One of the primary responsibilities of any team leader is the establishment of the team’s culture. Think of culture as being the rules of behavior.
The easiest way to think of this concept is to draw a horizontal line on a piece of paper. Put “Jail” at one end of the line and “Country Club” at the other end.
If you have a jail kind of rule set, everything is spelled out in advance and everything is “by the book”. On the other hand if you’re running a country club, you have a laissez-faire type of atmosphere where anything goes.
Next, think about the behavior of your team. In this context the team can be the entire company, a department, a separate project team or a short-term initiative.
If you’re the leader of any of these teams, then you have the primary responsibility for establishing told “rules of the road”.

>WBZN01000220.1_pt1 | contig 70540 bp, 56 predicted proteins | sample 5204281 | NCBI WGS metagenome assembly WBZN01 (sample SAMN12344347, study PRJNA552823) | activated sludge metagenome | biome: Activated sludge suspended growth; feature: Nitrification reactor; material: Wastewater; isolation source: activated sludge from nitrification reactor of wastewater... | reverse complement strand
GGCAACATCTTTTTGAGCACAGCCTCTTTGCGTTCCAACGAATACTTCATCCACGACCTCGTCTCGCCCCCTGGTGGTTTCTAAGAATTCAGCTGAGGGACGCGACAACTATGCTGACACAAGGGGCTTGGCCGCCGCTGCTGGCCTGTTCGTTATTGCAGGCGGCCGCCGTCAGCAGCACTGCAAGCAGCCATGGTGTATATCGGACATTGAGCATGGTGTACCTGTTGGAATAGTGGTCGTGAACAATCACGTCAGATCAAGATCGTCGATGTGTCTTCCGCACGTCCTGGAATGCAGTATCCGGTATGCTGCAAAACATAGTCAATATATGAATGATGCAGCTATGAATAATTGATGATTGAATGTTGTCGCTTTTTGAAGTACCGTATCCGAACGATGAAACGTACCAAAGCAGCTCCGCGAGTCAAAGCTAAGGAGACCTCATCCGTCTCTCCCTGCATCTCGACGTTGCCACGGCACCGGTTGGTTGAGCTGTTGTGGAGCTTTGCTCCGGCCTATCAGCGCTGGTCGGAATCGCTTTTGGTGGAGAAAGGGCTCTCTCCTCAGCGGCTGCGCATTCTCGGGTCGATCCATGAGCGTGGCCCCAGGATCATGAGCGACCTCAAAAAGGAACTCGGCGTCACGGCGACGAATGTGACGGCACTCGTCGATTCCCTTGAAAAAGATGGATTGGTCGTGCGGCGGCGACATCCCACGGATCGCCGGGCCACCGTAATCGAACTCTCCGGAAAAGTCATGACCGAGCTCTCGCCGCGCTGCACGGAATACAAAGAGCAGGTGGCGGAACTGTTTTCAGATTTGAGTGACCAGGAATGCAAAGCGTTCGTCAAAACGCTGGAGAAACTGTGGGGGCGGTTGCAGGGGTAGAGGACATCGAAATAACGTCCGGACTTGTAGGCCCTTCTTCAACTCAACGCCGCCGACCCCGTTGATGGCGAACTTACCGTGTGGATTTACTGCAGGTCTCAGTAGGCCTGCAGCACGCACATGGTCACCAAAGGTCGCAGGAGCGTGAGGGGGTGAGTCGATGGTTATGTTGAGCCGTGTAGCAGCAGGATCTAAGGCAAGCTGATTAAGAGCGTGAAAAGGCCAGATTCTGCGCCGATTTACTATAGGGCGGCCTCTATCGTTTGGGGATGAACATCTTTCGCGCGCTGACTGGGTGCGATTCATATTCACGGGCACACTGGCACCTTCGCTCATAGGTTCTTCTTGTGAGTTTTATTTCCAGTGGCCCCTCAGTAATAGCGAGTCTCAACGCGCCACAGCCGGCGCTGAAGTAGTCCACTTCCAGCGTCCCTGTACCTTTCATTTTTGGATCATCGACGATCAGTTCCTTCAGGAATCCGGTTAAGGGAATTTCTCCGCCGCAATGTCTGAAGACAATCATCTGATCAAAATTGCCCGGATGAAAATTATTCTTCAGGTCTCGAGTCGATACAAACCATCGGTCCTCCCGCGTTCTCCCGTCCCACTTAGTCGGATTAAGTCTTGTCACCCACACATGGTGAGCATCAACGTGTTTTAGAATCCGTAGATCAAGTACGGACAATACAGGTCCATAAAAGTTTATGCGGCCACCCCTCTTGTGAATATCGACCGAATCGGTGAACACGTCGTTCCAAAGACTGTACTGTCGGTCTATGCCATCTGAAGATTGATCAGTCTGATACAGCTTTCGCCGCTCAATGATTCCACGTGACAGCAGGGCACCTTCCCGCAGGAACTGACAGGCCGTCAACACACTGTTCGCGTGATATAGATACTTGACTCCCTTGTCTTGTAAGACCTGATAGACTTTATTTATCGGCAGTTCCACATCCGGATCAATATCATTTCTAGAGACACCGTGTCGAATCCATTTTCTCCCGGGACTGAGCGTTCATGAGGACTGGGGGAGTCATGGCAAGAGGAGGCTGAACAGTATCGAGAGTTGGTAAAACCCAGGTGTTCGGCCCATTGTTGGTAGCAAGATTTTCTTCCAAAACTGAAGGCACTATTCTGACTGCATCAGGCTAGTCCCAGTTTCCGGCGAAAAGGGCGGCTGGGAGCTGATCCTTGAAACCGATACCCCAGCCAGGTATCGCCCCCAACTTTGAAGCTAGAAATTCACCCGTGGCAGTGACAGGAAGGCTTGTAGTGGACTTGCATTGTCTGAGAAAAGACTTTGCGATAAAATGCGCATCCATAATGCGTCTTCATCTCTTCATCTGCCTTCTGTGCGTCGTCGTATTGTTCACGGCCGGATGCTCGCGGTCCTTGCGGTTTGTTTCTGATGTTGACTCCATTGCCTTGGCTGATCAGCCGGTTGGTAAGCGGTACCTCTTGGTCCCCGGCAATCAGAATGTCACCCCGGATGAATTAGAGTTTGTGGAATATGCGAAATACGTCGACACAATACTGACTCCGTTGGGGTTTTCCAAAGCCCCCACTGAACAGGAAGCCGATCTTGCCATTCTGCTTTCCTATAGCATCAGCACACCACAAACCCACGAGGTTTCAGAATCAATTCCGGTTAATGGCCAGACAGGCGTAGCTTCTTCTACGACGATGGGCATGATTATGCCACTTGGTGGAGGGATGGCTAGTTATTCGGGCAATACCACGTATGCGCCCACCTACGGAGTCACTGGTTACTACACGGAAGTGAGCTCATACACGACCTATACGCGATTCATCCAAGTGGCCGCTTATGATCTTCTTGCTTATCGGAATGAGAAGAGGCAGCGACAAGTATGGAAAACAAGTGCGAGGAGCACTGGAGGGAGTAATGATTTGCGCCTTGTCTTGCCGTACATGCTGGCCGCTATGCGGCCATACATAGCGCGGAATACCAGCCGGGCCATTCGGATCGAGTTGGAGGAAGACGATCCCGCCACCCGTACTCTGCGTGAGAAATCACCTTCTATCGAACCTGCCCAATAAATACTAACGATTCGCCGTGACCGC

Thinking about the culture you have established for your team, put a mark on an area somewhere along the line. You may have put it way over next to the word jail or next to the word country club.
Wherever you have placed your mark is the indication of how you would like the entire team to behave. And, wherever it is that’s fine as long as that’s what you want. Point being, you’ll attract employees that like that environment and you will repel those who dislike it.
Neither of these extremes works very well for a high performing and well oiled team atmosphere.
It’s much better to have situational rules in place.
With this scenario you need to have a clearly defined rulebook that states how various situations will be acted upon.
As an illustration, you may decide to have safety adherence very strict (near the word jail). On the other hand, when you host a company party, that may call for behavior closer to the country club spectrum.
In summary, think about the messaging you’re giving to your team. Your own personal behavior on a situational basis will dictate where the team’s behavior will fall.
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